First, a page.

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An O-Dairy ListServ post from Kevin Engelbert
Added August 1, 2009.
Hello, O-Dairy Members.
Time to be politically incorrect.
I applaud Sen. Sanders’ effort at questioning Dean Foods’ pricing policies, but I'm willing to bet his attempt will be futile. Why? Gregg Engles does not care about family farmers, or any farmers for that matter. He considers himself one of the 'elite' in society, and he certainly doesn't consider farmers his equal. If anyone thinks I'm way off base with my explanation, I welcome your arguments. But in contemplating recent events in organic dairy, I can come to no other conclusion.
One of the first unspoken facts you learn in business school is that the more employees you have working under you, the higher your earning potential. If you are self employed, with no employees, the only money you can earn is from your efforts and your efforts alone. The same holds true of you are a laborer in any company. The CEO of a large corporation takes a share of the wages of everyone else who works in the company. That's how a CEO is paid tens of millions of dollars per year; no individual can possibly 'earn' that much money by him / herself.
Dean Foods has many, many employees; thousands when you consider that the farmers that supply their milk are, technically, Dean Foods employees, and so are all the employees on those farms, including the cows. The total compensation that Engles receives each year comes from the work of not just him, but everyone else 'below' him. I'm sure , along with most CEOs, he believes he deserves every penny, and probably thinks he should receive more, given the amount of money Dean Foods handles every year and the total number of people under Dean's employment.
That's the reasoning behind Suiza's purchase of Dean Foods, and Engles' drive to continue to purchase other dairy companies. Not because there are any economies of scale or efficiencies to be gained, but because growing in size increases the number of employees in the company, the amount of power Dean has in the marketplace and in the political arena, and, just as importantly, in the earnings potential of all the upper management people.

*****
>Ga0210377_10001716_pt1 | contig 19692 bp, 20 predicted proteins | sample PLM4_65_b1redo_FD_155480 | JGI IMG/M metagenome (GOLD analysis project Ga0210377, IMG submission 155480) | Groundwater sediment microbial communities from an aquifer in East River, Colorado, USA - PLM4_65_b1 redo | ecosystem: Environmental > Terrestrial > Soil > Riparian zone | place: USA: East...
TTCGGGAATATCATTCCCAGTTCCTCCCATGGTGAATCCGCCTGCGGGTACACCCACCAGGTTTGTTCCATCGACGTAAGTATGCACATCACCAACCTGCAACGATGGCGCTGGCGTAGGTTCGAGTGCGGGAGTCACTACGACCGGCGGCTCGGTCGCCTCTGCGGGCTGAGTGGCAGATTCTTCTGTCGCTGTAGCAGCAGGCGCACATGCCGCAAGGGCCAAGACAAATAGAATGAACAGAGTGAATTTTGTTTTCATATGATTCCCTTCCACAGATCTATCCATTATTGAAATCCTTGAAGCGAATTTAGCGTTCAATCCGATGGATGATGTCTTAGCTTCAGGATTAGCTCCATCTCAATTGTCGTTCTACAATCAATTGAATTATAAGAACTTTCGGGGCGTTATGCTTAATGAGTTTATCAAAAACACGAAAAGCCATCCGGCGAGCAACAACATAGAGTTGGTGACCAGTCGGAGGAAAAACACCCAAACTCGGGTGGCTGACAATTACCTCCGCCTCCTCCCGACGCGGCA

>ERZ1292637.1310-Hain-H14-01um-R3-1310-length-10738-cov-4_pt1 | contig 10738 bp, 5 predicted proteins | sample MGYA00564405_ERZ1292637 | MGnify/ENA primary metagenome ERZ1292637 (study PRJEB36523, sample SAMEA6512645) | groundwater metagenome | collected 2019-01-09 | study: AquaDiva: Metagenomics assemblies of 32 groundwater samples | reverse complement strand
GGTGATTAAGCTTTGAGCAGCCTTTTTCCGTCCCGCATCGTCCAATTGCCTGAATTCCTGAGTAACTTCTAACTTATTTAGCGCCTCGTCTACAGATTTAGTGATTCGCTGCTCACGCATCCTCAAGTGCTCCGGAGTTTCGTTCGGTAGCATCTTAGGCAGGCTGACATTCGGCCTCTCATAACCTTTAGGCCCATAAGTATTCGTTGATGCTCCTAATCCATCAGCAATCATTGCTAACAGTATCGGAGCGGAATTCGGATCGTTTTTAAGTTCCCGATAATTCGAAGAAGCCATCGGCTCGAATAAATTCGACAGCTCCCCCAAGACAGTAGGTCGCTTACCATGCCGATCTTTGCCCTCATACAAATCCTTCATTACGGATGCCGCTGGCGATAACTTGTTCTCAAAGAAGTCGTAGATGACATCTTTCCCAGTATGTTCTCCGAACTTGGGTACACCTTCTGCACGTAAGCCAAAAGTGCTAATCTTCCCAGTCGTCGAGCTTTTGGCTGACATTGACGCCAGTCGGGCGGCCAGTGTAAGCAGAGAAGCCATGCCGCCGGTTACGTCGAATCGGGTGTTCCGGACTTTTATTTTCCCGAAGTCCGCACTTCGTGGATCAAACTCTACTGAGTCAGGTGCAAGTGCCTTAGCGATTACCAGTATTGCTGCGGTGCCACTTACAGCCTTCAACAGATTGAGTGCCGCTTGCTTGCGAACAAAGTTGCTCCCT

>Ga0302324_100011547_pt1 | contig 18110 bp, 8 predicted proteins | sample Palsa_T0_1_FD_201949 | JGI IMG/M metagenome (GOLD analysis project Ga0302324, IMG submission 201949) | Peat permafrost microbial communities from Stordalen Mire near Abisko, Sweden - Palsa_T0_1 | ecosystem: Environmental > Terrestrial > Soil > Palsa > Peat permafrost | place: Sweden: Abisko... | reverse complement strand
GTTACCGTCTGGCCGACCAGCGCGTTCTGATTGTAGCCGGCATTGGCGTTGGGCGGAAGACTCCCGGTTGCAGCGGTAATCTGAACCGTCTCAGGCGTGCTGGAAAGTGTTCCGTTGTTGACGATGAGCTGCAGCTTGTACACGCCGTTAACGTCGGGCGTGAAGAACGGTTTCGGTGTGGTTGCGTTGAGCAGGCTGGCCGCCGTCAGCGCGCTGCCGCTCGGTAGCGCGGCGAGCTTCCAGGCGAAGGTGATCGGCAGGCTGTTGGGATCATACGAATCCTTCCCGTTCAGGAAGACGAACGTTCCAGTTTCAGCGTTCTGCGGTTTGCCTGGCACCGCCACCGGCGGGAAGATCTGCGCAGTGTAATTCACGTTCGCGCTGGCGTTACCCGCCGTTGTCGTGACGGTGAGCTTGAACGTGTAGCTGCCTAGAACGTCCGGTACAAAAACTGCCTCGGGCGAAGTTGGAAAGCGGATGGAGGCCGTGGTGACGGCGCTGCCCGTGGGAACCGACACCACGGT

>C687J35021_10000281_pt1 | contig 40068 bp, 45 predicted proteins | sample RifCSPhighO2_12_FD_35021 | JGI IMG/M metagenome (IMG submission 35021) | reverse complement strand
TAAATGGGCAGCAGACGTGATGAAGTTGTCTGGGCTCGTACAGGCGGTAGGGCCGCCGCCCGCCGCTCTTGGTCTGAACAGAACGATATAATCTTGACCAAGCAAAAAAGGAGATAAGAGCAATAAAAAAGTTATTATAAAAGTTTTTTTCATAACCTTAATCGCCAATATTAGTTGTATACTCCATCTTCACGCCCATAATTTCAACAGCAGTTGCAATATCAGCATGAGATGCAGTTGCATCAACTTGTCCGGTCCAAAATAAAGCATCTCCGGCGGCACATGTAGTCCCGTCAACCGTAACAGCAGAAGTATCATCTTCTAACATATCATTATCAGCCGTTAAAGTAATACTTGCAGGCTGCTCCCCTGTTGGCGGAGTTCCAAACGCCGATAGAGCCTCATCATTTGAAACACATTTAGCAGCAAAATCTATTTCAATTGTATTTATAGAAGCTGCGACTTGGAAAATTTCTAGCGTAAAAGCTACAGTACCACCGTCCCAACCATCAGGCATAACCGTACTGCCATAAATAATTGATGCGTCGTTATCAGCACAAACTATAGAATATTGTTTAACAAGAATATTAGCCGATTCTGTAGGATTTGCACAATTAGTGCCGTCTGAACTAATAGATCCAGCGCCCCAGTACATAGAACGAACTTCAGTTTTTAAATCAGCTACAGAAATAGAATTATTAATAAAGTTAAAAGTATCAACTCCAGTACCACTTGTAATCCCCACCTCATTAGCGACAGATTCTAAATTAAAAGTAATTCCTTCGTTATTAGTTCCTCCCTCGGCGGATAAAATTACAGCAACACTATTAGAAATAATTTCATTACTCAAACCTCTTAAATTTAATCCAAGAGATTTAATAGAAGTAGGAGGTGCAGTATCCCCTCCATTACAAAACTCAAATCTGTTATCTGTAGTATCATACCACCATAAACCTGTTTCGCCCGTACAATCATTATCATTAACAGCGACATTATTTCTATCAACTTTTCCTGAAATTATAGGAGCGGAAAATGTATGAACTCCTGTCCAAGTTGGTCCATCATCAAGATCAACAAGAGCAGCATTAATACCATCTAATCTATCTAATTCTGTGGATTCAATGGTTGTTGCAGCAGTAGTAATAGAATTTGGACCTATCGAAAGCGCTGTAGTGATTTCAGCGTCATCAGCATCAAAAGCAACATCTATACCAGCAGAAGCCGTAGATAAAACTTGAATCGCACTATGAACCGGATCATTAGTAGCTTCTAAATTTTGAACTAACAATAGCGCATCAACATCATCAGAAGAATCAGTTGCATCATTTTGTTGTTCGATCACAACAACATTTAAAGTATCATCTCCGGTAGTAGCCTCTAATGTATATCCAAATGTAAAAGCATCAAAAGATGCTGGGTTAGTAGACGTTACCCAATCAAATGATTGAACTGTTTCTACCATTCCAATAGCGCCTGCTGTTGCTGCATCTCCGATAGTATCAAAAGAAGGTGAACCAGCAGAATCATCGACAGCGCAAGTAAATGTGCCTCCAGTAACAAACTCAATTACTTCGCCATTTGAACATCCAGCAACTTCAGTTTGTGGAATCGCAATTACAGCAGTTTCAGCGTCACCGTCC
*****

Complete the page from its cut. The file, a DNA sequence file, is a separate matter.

Increased power is the true reason corporations exist. And with that power comes the ability to accumulate more wealth. It's all about the money. The so called elites of our society consider themselves at the top of the social ladder. Their children go to private boarding schools and attend the elite colleges. Farmers' children are expected to go to vocational schools and attend ag colleges. Wealthy people don't look down with loving eyes at their newborn children and say "I sure hope he / she becomes a farmer, or marries a farmer." Heaven forbid! Either occurance would be a nightmare come true.
The fact of the matter is, while the elite consider themselves at the top of the social ladder, they consider farmers on the bottom rung, if that. They think of farmers more like cows than themselves: there will always be new ones coming on, so if you lose a few farmers, so what? Family farmers are an expendable production unit, easily replaced and not deserving of anything more than the poverty level income they are given. The loss of a few farms is simply the cost of doing business, and expected by the corporations.
The power has accumulated for decades, so that in any economic downturn, the farmers can be forced to bear all of the burden. That's why most dairies must pay to have their milk trucked to processing plants, why 'make allowances' came into being, why the price of dairy products on the store shelves doesn't drop as much as the price farmers are paid, and why parity pricing was abolished. Power can continue to consolidate, unless laws are written, and enforced, to prevent that from happening.
When a country takes its food supply for granted, bad decisions are made with regard to food production. Organic agriculture was envisioned as a more just and sustainable food production, distribution, and retail model. In organic dairy, because of the greed of Dean Foods, Aurora, et. al., that has not proven to be the case. Gregg Engles may pay lip service to Sen. Sanders, but to him all is right with the world: profits are up, Dean Foods stock is higher, the company is at full employment, there’s plenty of cheap milk available, Dean continues to grow, salaries and bonuses will be up, what could possibly be wrong?
The people with power in the dairy industry will have an epiphany at some point in time, but probably not until their judgment day. The damage done in the meantime will be tremendous.
PS: The preceding view does not represent the USDA, NOP, or the NOSB in any way, shape, form or manner.